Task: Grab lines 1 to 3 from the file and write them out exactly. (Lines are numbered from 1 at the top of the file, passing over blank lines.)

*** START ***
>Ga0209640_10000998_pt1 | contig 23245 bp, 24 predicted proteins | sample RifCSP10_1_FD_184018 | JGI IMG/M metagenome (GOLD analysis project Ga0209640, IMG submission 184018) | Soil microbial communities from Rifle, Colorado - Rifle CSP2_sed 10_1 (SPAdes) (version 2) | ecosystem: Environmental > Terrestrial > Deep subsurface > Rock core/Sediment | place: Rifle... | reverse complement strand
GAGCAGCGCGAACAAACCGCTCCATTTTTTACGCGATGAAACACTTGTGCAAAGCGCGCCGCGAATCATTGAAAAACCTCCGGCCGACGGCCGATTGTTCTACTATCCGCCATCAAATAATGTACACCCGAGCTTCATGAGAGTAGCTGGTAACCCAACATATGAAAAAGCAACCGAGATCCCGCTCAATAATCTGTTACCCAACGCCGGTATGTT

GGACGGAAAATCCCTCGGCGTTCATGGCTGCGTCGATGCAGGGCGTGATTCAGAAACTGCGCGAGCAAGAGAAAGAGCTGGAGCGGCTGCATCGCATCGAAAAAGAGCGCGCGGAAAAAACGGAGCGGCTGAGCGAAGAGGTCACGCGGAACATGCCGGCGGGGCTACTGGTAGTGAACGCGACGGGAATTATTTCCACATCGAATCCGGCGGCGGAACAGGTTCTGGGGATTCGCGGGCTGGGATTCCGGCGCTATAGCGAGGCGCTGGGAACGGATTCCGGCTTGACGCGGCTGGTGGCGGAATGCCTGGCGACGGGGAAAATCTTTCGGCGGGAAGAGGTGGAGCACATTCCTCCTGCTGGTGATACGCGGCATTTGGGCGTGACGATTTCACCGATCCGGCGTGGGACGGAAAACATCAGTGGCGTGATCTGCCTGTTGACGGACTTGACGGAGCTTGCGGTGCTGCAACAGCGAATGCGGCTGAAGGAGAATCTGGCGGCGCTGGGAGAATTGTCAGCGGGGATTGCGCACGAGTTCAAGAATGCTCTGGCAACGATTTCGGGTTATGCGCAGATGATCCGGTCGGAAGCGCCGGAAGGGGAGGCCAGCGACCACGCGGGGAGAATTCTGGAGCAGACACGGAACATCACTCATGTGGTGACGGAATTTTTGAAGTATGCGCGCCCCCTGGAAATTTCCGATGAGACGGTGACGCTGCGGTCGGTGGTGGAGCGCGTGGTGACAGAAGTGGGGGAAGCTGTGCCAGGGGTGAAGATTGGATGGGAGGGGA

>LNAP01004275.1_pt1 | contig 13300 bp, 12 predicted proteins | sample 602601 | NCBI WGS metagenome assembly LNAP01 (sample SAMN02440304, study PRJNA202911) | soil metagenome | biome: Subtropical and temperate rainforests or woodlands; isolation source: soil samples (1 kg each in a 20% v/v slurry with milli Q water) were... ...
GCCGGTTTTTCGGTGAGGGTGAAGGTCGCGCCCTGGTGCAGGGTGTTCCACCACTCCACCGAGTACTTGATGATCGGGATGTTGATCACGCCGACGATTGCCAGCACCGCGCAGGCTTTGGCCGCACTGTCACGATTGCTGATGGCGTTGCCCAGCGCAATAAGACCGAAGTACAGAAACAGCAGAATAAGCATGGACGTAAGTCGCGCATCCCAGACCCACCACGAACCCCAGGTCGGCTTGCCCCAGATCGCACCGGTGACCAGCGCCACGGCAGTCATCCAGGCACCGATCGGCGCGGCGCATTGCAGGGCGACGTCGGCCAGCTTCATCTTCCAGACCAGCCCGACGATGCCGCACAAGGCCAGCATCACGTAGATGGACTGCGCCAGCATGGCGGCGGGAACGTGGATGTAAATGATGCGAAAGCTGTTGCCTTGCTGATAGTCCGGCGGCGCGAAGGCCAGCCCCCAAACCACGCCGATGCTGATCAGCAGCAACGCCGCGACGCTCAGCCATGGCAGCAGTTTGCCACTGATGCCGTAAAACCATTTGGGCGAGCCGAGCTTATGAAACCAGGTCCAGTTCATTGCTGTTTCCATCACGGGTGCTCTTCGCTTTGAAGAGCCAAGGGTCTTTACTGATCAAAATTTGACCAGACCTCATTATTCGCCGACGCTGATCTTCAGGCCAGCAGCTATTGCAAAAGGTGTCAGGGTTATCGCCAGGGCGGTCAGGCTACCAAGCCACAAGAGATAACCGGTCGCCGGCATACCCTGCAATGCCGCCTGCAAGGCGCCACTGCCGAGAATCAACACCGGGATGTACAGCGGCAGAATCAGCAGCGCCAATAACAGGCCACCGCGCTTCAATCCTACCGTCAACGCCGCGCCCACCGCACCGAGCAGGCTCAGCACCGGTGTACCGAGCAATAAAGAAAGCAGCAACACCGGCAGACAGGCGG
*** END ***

>Ga0209640_10000998_pt1 | contig 23245 bp, 24 predicted proteins | sample RifCSP10_1_FD_184018 | JGI IMG/M metagenome (GOLD analysis project Ga0209640, IMG submission 184018) | Soil microbial communities from Rifle, Colorado - Rifle CSP2_sed 10_1 (SPAdes) (version 2) | ecosystem: Environmental > Terrestrial > Deep subsurface > Rock core/Sediment | place: Rifle... | reverse complement strand
GAGCAGCGCGAACAAACCGCTCCATTTTTTACGCGATGAAACACTTGTGCAAAGCGCGCCGCGAATCATTGAAAAACCTCCGGCCGACGGCCGATTGTTCTACTATCCGCCATCAAATAATGTACACCCGAGCTTCATGAGAGTAGCTGGTAACCCAACATATGAAAAAGCAACCGAGATCCCGCTCAATAATCTGTTACCCAACGCCGGTATGTT

GGACGGAAAATCCCTCGGCGTTCATGGCTGCGTCGATGCAGGGCGTGATTCAGAAACTGCGCGAGCAAGAGAAAGAGCTGGAGCGGCTGCATCGCATCGAAAAAGAGCGCGCGGAAAAAACGGAGCGGCTGAGCGAAGAGGTCACGCGGAACATGCCGGCGGGGCTACTGGTAGTGAACGCGACGGGAATTATTTCCACATCGAATCCGGCGGCGGAACAGGTTCTGGGGATTCGCGGGCTGGGATTCCGGCGCTATAGCGAGGCGCTGGGAACGGATTCCGGCTTGACGCGGCTGGTGGCGGAATGCCTGGCGACGGGGAAAATCTTTCGGCGGGAAGAGGTGGAGCACATTCCTCCTGCTGGTGATACGCGGCATTTGGGCGTGACGATTTCACCGATCCGGCGTGGGACGGAAAACATCAGTGGCGTGATCTGCCTGTTGACGGACTTGACGGAGCTTGCGGTGCTGCAACAGCGAATGCGGCTGAAGGAGAATCTGGCGGCGCTGGGAGAATTGTCAGCGGGGATTGCGCACGAGTTCAAGAATGCTCTGGCAACGATTTCGGGTTATGCGCAGATGATCCGGTCGGAAGCGCCGGAAGGGGAGGCCAGCGACCACGCGGGGAGAATTCTGGAGCAGACACGGAACATCACTCATGTGGTGACGGAATTTTTGAAGTATGCGCGCCCCCTGGAAATTTCCGATGAGACGGTGACGCTGCGGTCGGTGGTGGAGCGCGTGGTGACAGAAGTGGGGGAAGCTGTGCCAGGGGTGAAGATTGGATGGGAGGGGA